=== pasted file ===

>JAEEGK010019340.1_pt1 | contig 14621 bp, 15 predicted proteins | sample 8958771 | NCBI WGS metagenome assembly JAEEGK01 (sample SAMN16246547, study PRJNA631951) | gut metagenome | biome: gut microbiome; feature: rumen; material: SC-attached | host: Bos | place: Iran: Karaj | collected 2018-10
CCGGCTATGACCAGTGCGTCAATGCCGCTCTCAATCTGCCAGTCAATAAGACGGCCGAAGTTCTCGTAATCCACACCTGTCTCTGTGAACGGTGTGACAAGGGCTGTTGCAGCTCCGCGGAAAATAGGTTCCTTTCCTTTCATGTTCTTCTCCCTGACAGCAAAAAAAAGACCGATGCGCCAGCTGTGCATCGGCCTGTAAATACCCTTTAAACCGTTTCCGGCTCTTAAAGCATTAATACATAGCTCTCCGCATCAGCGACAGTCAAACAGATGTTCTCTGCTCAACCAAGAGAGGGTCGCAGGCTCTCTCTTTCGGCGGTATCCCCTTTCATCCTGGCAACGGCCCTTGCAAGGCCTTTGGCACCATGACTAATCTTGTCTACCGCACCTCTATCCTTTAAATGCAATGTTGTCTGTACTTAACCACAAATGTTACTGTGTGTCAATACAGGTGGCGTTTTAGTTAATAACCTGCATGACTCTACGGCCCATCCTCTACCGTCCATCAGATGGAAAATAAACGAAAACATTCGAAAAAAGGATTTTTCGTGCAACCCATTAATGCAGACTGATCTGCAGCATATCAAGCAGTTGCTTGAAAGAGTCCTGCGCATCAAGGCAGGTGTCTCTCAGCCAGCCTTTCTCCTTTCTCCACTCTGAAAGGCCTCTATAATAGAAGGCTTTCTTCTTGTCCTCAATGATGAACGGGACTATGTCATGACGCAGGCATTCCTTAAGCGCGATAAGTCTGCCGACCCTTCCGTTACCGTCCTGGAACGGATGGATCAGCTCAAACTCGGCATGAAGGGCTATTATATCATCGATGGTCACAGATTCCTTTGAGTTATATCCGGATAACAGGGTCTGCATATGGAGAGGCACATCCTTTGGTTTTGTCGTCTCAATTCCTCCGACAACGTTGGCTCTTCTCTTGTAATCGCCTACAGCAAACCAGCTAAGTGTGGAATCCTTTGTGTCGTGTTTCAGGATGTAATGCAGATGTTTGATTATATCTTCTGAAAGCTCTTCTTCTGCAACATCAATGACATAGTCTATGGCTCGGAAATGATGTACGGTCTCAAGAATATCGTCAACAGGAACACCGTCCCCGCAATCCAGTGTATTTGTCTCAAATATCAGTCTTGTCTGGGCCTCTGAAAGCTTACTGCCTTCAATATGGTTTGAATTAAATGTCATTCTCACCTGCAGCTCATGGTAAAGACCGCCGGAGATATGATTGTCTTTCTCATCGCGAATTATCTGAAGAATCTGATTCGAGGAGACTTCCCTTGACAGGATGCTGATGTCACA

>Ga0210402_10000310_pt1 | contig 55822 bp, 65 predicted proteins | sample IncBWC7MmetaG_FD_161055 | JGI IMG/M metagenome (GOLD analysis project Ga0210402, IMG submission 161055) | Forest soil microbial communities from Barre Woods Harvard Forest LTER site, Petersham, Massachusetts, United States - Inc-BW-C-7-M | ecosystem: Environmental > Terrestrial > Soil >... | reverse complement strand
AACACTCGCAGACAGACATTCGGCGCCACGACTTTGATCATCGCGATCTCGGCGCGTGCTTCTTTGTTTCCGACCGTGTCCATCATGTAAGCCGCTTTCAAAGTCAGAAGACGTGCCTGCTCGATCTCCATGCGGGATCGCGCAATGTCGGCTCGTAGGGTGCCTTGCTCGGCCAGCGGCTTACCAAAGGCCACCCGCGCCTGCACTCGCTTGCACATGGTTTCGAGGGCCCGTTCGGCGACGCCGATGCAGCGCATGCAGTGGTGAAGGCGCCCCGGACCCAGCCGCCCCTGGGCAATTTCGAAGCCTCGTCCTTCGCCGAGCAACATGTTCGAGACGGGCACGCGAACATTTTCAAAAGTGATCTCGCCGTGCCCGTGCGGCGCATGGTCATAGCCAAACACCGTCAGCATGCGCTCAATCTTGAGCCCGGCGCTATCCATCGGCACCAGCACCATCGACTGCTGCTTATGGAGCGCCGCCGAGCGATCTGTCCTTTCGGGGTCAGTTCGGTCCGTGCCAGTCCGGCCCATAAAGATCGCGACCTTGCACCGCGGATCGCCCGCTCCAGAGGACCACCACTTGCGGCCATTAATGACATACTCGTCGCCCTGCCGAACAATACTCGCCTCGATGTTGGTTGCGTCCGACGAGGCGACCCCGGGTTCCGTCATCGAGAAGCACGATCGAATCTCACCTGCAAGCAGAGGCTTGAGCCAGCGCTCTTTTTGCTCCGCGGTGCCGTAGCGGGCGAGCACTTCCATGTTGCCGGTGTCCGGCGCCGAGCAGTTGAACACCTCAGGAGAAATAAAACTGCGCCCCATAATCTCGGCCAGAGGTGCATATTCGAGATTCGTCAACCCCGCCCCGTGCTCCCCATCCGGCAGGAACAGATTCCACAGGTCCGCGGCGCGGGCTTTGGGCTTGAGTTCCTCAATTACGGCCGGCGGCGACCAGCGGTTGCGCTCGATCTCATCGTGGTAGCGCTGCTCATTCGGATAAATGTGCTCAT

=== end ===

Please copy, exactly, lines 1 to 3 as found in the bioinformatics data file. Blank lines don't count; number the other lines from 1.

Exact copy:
>JAEEGK010019340.1_pt1 | contig 14621 bp, 15 predicted proteins | sample 8958771 | NCBI WGS metagenome assembly JAEEGK01 (sample SAMN16246547, study PRJNA631951) | gut metagenome | biome: gut microbiome; feature: rumen; material: SC-attached | host: Bos | place: Iran: Karaj | collected 2018-10
CCGGCTATGACCAGTGCGTCAATGCCGCTCTCAATCTGCCAGTCAATAAGACGGCCGAAGTTCTCGTAATCCACACCTGTCTCTGTGAACGGTGTGACAAGGGCTGTTGCAGCTCCGCGGAAAATAGGTTCCTTTCCTTTCATGTTCTTCTCCCTGACAGCAAAAAAAAGACCGATGCGCCAGCTGTGCATCGGCCTGTAAATACCCTTTAAACCGTTTCCGGCTCTTAAAGCATTAATACATAGCTCTCCGCATCAGCGACAGTCAAACAGATGTTCTCTGCTCAACCAAGAGAGGGTCGCAGGCTCTCTCTTTCGGCGGTATCCCCTTTCATCCTGGCAACGGCCCTTGCAAGGCCTTTGGCACCATGACTAATCTTGTCTACCGCACCTCTATCCTTTAAATGCAATGTTGTCTGTACTTAACCACAAATGTTACTGTGTGTCAATACAGGTGGCGTTTTAGTTAATAACCTGCATGACTCTACGGCCCATCCTCTACCGTCCATCAGATGGAAAATAAACGAAAACATTCGAAAAAAGGATTTTTCGTGCAACCCATTAATGCAGACTGATCTGCAGCATATCAAGCAGTTGCTTGAAAGAGTCCTGCGCATCAAGGCAGGTGTCTCTCAGCCAGCCTTTCTCCTTTCTCCACTCTGAAAGGCCTCTATAATAGAAGGCTTTCTTCTTGTCCTCAATGATGAACGGGACTATGTCATGACGCAGGCATTCCTTAAGCGCGATAAGTCTGCCGACCCTTCCGTTACCGTCCTGGAACGGATGGATCAGCTCAAACTCGGCATGAAGGGCTATTATATCATCGATGGTCACAGATTCCTTTGAGTTATATCCGGATAACAGGGTCTGCATATGGAGAGGCACATCCTTTGGTTTTGTCGTCTCAATTCCTCCGACAACGTTGGCTCTTCTCTTGTAATCGCCTACAGCAAACCAGCTAAGTGTGGAATCCTTTGTGTCGTGTTTCAGGATGTAATGCAGATGTTTGATTATATCTTCTGAAAGCTCTTCTTCTGCAACATCAATGACATAGTCTATGGCTCGGAAATGATGTACGGTCTCAAGAATATCGTCAACAGGAACACCGTCCCCGCAATCCAGTGTATTTGTCTCAAATATCAGTCTTGTCTGGGCCTCTGAAAGCTTACTGCCTTCAATATGGTTTGAATTAAATGTCATTCTCACCTGCAGCTCATGGTAAAGACCGCCGGAGATATGATTGTCTTTCTCATCGCGAATTATCTGAAGAATCTGATTCGAGGAGACTTCCCTTGACAGGATGCTGATGTCACA

>Ga0210402_10000310_pt1 | contig 55822 bp, 65 predicted proteins | sample IncBWC7MmetaG_FD_161055 | JGI IMG/M metagenome (GOLD analysis project Ga0210402, IMG submission 161055) | Forest soil microbial communities from Barre Woods Harvard Forest LTER site, Petersham, Massachusetts, United States - Inc-BW-C-7-M | ecosystem: Environmental > Terrestrial > Soil >... | reverse complement strand